GRM will be used to generate chromosome-specific
and chromosome-region-specific libraries of genes that are expressed for any tissue, normal or diseased, of any organism that can have its chromosomes spread on a microscope slide. Once these libraries have been produced, they can easily be placed on microarrays and made available to other investigators for more detailed analyses, including gene expression studies. GRM can thus be used to create a systematic approach to identifying genes expressed in virtually every species of interest to humans. This capability opens the door to sequencing many plant and animal species that might otherwise be ignored because of the prohibitive cost of genomic analysis. Agriculture, environmental sciences, and veterinary medicine will all benefit.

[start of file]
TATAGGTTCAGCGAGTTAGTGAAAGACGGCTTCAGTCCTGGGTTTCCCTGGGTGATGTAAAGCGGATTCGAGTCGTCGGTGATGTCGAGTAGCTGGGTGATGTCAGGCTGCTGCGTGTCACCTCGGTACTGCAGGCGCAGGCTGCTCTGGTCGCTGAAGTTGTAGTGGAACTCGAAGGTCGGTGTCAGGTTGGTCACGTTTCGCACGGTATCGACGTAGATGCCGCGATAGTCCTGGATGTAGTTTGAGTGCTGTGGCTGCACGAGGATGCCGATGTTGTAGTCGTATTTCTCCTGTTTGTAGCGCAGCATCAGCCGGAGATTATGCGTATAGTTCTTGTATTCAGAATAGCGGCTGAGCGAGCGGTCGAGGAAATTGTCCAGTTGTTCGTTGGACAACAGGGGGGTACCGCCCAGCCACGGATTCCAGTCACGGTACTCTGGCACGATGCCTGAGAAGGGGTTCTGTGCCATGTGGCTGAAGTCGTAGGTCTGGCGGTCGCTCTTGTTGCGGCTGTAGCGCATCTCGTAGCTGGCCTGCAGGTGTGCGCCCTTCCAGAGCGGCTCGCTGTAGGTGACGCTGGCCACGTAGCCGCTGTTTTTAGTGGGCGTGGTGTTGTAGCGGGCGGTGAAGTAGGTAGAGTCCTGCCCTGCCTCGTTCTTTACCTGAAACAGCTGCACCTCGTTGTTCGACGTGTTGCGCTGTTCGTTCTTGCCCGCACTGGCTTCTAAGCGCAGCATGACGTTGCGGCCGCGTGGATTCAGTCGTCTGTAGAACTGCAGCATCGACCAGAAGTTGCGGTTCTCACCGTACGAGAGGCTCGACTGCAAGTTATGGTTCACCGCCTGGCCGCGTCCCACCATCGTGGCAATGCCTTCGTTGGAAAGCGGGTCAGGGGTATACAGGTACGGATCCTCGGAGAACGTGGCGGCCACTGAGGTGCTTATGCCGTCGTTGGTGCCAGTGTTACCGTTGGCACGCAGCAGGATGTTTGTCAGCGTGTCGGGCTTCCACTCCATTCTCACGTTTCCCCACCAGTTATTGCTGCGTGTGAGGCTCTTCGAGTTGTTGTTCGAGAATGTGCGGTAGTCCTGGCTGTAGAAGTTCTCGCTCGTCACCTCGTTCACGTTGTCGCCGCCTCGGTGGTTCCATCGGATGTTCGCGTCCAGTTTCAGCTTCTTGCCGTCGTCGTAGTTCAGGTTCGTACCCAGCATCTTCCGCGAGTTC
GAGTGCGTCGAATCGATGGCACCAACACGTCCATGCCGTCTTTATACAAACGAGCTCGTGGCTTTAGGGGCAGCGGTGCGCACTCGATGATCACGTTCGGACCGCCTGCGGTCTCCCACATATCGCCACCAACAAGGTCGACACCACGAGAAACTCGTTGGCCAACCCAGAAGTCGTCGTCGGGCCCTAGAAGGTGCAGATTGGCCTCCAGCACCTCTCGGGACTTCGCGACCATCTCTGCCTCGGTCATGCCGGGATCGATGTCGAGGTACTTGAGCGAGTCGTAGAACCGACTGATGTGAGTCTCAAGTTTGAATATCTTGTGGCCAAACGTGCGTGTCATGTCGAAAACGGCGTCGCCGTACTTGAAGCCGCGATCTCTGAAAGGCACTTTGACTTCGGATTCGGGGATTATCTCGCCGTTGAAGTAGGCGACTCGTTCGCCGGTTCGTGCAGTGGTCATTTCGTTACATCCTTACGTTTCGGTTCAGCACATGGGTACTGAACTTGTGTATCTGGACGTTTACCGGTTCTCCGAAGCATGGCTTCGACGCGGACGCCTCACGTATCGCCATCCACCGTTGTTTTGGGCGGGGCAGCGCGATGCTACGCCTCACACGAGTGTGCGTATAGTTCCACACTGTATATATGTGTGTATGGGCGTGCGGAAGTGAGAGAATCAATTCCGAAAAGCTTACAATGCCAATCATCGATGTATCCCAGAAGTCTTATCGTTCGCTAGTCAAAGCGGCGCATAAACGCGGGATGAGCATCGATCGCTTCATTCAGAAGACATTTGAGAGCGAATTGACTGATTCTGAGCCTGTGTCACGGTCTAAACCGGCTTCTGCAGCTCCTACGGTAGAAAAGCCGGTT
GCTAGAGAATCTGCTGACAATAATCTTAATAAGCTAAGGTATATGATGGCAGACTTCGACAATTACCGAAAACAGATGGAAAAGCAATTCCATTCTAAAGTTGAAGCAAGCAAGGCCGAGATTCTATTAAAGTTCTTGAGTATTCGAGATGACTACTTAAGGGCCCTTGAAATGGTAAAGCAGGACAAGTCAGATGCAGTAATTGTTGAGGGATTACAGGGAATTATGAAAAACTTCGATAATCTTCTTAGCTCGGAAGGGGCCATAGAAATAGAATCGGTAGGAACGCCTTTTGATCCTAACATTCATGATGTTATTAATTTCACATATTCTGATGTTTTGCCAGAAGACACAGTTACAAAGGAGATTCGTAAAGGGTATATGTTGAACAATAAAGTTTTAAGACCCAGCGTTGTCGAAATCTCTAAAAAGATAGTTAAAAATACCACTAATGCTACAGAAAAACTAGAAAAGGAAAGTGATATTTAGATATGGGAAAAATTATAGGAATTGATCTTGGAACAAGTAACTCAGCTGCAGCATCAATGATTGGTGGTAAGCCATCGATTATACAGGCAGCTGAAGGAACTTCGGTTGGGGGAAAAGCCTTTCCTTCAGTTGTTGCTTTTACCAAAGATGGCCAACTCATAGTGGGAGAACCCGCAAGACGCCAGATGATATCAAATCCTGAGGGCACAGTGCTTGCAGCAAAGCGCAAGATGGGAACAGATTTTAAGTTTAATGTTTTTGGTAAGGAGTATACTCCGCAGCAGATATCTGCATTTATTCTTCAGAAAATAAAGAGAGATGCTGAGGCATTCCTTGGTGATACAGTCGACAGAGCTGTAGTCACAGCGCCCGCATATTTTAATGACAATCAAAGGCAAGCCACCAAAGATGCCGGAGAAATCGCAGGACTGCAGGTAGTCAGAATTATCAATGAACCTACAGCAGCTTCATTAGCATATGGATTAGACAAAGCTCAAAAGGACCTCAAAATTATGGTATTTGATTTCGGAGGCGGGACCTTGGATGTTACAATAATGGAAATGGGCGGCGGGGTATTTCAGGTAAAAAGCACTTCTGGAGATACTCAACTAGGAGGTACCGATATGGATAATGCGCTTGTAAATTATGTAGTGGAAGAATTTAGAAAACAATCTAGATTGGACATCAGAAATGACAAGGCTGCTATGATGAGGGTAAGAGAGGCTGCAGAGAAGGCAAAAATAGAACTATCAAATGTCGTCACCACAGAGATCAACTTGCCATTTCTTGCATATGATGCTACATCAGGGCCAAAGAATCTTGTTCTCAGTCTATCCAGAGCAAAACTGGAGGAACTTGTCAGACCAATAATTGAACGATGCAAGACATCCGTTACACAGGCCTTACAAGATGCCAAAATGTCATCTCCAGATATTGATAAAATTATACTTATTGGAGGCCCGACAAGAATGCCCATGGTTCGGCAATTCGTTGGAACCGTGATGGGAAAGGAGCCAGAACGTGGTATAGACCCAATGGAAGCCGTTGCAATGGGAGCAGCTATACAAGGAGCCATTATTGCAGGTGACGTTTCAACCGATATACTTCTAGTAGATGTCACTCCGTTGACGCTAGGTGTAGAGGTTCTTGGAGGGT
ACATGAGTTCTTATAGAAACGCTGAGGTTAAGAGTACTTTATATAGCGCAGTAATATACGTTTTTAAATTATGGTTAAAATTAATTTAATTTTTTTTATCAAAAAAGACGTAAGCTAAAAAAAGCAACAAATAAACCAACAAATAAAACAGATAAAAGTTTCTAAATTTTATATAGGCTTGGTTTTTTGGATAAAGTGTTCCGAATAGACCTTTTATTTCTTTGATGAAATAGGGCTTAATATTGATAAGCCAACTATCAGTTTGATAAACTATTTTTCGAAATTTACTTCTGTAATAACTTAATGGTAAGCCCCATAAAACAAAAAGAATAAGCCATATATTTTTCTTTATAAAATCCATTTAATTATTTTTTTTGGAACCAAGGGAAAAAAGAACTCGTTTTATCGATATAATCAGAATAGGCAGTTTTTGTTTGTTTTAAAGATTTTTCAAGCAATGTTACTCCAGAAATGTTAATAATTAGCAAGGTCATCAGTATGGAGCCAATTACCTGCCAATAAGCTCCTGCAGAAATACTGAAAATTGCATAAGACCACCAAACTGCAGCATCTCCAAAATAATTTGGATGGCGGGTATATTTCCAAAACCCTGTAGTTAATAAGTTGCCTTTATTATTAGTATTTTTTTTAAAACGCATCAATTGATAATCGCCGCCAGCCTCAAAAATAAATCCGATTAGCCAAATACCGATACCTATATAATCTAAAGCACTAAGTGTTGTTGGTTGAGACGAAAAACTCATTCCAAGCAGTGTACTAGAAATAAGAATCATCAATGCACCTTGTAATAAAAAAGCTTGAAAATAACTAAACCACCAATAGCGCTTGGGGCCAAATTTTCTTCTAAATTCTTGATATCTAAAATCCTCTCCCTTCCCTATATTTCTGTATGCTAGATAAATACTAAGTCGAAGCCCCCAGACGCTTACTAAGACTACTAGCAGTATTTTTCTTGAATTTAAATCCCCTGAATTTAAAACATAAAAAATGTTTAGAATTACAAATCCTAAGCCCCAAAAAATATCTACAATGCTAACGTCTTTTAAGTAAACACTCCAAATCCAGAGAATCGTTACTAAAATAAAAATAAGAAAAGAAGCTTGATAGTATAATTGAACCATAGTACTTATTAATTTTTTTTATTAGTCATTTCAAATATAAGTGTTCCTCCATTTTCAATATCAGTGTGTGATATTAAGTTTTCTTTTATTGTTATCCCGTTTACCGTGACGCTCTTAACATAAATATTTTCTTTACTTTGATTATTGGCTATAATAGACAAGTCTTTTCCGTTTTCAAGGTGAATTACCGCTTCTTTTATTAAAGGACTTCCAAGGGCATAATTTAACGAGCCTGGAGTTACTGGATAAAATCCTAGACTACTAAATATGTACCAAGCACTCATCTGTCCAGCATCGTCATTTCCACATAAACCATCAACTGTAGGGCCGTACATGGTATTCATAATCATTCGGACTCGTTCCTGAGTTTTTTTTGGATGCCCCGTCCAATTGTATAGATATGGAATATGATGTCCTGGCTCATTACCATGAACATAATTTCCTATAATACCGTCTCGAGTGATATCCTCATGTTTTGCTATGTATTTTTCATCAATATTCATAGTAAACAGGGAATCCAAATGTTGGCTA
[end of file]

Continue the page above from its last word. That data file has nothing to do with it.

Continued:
GRM technology provides the preliminary step toward a full genomic analysis of an organism, allowing time and money to be saved during the full analysis. This invention will enable scientists to identify genes that are expressed after exposure to drugs, environmental chemicals, or radiation. Toxicologists can study the reactions of cells and organisms to chemical and radiation exposure, furthering basic understanding of the molecular mechanisms involved in responses to adverse environments. Similarly, the pharmaceutical industry will be able to decipher biological responses to drugs.

—Katie Walter

Key Words: Gene Recovery Microdissection (GRM), genomic research, R&D 100 Award.

For further information contact Allen Christian (925) 424-5909 (



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UCRL-52000-01-9 | September 25, 2001